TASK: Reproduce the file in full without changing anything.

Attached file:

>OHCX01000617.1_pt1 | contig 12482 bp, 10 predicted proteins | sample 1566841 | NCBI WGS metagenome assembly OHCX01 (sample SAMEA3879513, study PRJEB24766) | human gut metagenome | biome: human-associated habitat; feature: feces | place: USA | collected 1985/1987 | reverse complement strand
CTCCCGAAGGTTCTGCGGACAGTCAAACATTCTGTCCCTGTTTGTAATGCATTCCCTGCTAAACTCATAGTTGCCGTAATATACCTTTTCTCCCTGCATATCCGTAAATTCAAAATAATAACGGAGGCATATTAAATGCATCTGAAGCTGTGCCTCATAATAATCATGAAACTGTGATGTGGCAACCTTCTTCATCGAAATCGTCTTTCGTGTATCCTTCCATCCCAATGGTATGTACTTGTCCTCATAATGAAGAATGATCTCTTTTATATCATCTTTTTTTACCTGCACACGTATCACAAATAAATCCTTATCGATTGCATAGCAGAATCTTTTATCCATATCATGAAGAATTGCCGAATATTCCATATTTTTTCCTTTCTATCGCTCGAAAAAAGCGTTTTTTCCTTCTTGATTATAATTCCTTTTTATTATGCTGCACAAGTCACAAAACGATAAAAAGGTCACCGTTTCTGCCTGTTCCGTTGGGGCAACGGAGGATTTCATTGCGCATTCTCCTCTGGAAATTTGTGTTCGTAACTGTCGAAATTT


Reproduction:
>OHCX01000617.1_pt1 | contig 12482 bp, 10 predicted proteins | sample 1566841 | NCBI WGS metagenome assembly OHCX01 (sample SAMEA3879513, study PRJEB24766) | human gut metagenome | biome: human-associated habitat; feature: feces | place: USA | collected 1985/1987 | reverse complement strand
CTCCCGAAGGTTCTGCGGACAGTCAAACATTCTGTCCCTGTTTGTAATGCATTCCCTGCTAAACTCATAGTTGCCGTAATATACCTTTTCTCCCTGCATATCCGTAAATTCAAAATAATAACGGAGGCATATTAAATGCATCTGAAGCTGTGCCTCATAATAATCATGAAACTGTGATGTGGCAACCTTCTTCATCGAAATCGTCTTTCGTGTATCCTTCCATCCCAATGGTATGTACTTGTCCTCATAATGAAGAATGATCTCTTTTATATCATCTTTTTTTACCTGCACACGTATCACAAATAAATCCTTATCGATTGCATAGCAGAATCTTTTATCCATATCATGAAGAATTGCCGAATATTCCATATTTTTTCCTTTCTATCGCTCGAAAAAAGCGTTTTTTCCTTCTTGATTATAATTCCTTTTTATTATGCTGCACAAGTCACAAAACGATAAAAAGGTCACCGTTTCTGCCTGTTCCGTTGGGGCAACGGAGGATTTCATTGCGCATTCTCCTCTGGAAATTTGTGTTCGTAACTGTCGAAATTT